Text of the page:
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Any ideas about keeping dry in a tent?


Over the years, I have learned a number of things to help stay dry in a tent.


1. Use a good quality tent.


2. Consider the design of the tent. I prefer "A" frame tents or dome shaped tents. Try to make sure that the rain fly covers all the tent (some tents have large sections that extend out beyond the reach of the rain fly and every one of those I have ever seen have leaked; try to keep the walls reasonably taught - if they droop esepecilly at ground level they may form pockets that catch water and since the tent material is not designed to "hold" water, they will leak there; try t get a tent with a vestibule or at least one with a rain fly that extends out over doors and windows a good distance; has good ventilation (condensation is WET (the rainfly should not touch the tent walls and should be taught rather than loose and droopy); tie glow in the dark or or lease bright colored strips to the guy lines to make them easier to see so that you or others are less likely to trip over them.


3. Treat ALL seams with some type of sealant. All means all, not just around the floor. Wind can push rain sideways and if it hits seams the tent will leak - and every tent I have ever seen has leaked.


4. Keep the tent in good repair and make sure it is thoroughly dry before storing it.


5. Consider location for erecting the tent. Try to find a natural wind break. Try to find a spot where the ground slopes away from the tent on ALL sides. Erect the tent so that the length of the tent runs in the same direction as the prevailing wind - if the tent is not rectangular, put one corner towards the prevailing wind. Erect it so the door is away from the prevaling wind. Avoid low areas, trails, ditches, directly under trees (they drip for a long time after it rains.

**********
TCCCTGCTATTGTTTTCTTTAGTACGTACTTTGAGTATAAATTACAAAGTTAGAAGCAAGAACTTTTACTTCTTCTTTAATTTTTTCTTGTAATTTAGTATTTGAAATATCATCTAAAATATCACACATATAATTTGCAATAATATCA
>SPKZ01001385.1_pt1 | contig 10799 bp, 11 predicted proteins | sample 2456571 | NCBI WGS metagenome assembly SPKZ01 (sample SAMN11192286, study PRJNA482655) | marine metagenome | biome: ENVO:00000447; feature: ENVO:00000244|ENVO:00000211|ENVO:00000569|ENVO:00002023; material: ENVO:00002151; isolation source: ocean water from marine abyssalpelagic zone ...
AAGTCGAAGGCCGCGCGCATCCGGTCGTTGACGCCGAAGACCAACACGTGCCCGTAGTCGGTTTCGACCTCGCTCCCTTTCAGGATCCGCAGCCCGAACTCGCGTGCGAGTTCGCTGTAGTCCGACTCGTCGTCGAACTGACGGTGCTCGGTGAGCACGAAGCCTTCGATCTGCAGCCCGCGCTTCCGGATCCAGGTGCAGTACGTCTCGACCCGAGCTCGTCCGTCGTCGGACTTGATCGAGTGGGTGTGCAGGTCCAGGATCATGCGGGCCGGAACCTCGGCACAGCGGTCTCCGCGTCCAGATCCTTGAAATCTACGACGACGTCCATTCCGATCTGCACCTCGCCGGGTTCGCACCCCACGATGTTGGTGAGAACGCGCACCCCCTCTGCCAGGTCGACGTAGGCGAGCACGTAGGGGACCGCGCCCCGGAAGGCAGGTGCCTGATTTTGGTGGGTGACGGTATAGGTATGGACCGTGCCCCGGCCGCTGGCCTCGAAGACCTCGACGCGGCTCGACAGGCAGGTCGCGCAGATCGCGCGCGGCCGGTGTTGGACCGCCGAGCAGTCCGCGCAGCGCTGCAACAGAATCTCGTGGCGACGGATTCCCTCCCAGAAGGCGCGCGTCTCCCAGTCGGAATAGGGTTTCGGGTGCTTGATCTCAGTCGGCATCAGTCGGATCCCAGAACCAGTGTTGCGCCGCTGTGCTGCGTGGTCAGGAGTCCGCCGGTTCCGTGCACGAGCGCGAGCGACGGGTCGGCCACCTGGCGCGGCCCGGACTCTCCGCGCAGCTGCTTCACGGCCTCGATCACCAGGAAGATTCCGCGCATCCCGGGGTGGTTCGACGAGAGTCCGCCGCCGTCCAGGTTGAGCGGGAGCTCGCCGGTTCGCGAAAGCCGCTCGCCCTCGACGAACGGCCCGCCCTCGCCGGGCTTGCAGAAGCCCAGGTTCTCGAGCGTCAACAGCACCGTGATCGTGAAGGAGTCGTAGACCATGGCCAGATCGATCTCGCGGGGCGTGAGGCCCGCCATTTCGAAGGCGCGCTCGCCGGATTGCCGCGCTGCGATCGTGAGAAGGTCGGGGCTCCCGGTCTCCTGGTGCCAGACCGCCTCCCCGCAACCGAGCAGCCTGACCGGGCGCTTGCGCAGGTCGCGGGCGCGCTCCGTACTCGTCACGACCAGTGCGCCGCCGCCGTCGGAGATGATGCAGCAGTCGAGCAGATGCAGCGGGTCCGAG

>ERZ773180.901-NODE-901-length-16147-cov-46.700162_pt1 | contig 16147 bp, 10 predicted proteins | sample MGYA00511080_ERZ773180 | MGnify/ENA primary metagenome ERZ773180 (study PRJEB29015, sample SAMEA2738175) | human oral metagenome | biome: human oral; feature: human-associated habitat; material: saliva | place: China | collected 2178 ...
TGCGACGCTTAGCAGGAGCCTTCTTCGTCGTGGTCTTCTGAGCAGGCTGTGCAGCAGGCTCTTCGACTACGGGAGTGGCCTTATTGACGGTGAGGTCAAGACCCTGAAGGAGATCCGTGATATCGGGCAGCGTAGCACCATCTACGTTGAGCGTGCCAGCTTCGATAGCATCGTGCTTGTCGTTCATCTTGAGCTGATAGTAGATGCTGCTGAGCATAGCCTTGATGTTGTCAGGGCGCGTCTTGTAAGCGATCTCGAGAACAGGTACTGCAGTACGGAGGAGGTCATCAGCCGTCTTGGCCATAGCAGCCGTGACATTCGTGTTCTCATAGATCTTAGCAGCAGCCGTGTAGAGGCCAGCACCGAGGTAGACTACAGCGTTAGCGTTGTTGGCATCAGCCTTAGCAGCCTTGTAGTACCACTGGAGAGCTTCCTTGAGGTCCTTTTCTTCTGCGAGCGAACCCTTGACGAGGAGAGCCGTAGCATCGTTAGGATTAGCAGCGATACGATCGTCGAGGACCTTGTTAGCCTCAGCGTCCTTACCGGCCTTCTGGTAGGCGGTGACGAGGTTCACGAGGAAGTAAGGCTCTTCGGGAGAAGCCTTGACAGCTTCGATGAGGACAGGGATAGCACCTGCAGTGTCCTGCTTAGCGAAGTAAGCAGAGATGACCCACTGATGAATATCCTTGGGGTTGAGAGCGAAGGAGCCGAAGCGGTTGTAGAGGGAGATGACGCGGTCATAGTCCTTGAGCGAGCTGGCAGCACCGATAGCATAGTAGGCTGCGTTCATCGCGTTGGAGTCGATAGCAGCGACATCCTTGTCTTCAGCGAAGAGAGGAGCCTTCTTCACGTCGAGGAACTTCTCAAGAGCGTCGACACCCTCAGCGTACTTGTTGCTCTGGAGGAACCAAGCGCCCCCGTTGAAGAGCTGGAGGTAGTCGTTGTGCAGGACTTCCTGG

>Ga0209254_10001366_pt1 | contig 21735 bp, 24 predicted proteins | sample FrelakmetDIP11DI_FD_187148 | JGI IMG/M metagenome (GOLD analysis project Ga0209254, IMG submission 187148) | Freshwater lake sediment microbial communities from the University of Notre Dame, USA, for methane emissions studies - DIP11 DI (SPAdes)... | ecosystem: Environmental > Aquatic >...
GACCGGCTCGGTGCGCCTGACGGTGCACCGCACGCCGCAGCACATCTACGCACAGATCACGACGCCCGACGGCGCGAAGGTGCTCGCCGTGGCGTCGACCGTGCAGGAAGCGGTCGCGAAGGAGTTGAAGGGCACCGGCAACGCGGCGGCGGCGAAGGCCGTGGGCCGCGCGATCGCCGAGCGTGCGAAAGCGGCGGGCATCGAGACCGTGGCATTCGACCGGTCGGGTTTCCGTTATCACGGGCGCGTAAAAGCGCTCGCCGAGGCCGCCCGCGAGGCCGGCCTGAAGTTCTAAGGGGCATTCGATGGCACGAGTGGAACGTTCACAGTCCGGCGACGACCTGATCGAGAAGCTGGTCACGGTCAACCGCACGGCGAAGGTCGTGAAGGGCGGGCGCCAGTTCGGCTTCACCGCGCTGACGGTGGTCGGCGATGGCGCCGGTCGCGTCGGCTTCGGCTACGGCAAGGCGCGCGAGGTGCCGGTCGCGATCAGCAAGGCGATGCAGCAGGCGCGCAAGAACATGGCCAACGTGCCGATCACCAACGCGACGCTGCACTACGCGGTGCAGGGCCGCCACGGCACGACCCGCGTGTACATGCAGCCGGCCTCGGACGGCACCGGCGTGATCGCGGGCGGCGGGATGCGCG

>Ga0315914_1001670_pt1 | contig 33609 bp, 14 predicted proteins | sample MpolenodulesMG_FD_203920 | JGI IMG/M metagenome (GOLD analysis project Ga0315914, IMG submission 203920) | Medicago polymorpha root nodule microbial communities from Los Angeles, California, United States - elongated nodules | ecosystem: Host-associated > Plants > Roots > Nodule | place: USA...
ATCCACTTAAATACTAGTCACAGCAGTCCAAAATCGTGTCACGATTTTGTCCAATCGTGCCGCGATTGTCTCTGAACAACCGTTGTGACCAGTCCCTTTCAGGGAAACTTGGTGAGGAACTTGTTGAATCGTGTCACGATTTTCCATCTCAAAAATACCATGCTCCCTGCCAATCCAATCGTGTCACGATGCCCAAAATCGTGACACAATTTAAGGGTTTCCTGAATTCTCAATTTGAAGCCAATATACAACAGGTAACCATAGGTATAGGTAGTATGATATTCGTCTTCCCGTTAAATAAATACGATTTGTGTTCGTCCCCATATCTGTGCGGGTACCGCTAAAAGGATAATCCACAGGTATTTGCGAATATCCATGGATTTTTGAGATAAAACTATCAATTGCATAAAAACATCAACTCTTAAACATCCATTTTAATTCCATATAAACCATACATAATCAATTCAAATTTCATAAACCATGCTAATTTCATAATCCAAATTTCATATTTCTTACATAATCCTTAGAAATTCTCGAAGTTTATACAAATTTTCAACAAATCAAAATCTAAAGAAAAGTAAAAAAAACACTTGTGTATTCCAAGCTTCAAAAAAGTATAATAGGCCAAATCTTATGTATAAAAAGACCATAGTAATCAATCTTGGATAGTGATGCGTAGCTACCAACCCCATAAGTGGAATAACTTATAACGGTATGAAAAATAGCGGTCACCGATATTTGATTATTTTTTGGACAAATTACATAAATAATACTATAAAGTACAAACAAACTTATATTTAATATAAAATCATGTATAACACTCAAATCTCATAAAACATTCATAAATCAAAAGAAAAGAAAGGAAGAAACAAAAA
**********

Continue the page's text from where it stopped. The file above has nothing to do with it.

6. Use a waterproop ground tarp under the tent. It will help keep the tent dry, insulate the floor of the tent, and help protect the floor of the tent.


7. Use a separate waterproof tarp on the floor inside the tent. If the tent leaks, and I have never seen one that doesn't, most of the water on the floor will be between the inside tarp and the tent floor helping keep you and your belongings dry. Keep the tent floor as dry as possible when it does get wet by using towels to keep the water soaked up.


9. Avoid wearing foot gear in a tent - it tracks in dirt and is hard on the tent floor. Use a small towel or plastic sheet or bag inside the tent door to place your footgear on - especially if they are wet.


10. Don't touch, or allow any of your gear to touch the tent walls - they are likely to leak right where they are touched.


11. Try to keep the tent dry while in use. It it is not raining, raise or remove the rain fly to help dry out the tent.


12. Use a good waterproof sleeping mat under your sleeping bag (or a cot).


Any other ideas?



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I'd also add to use your guy-outs! Stake them out taut, so that you have a good, even tension on the outer rain fly. (In fact, I prefer to use two guy lines per guy-out point and set them at a 45 deg. angle, so that the guy-out on the tent is triangulated. Around here, heavy rain is always accompanied with high winds.)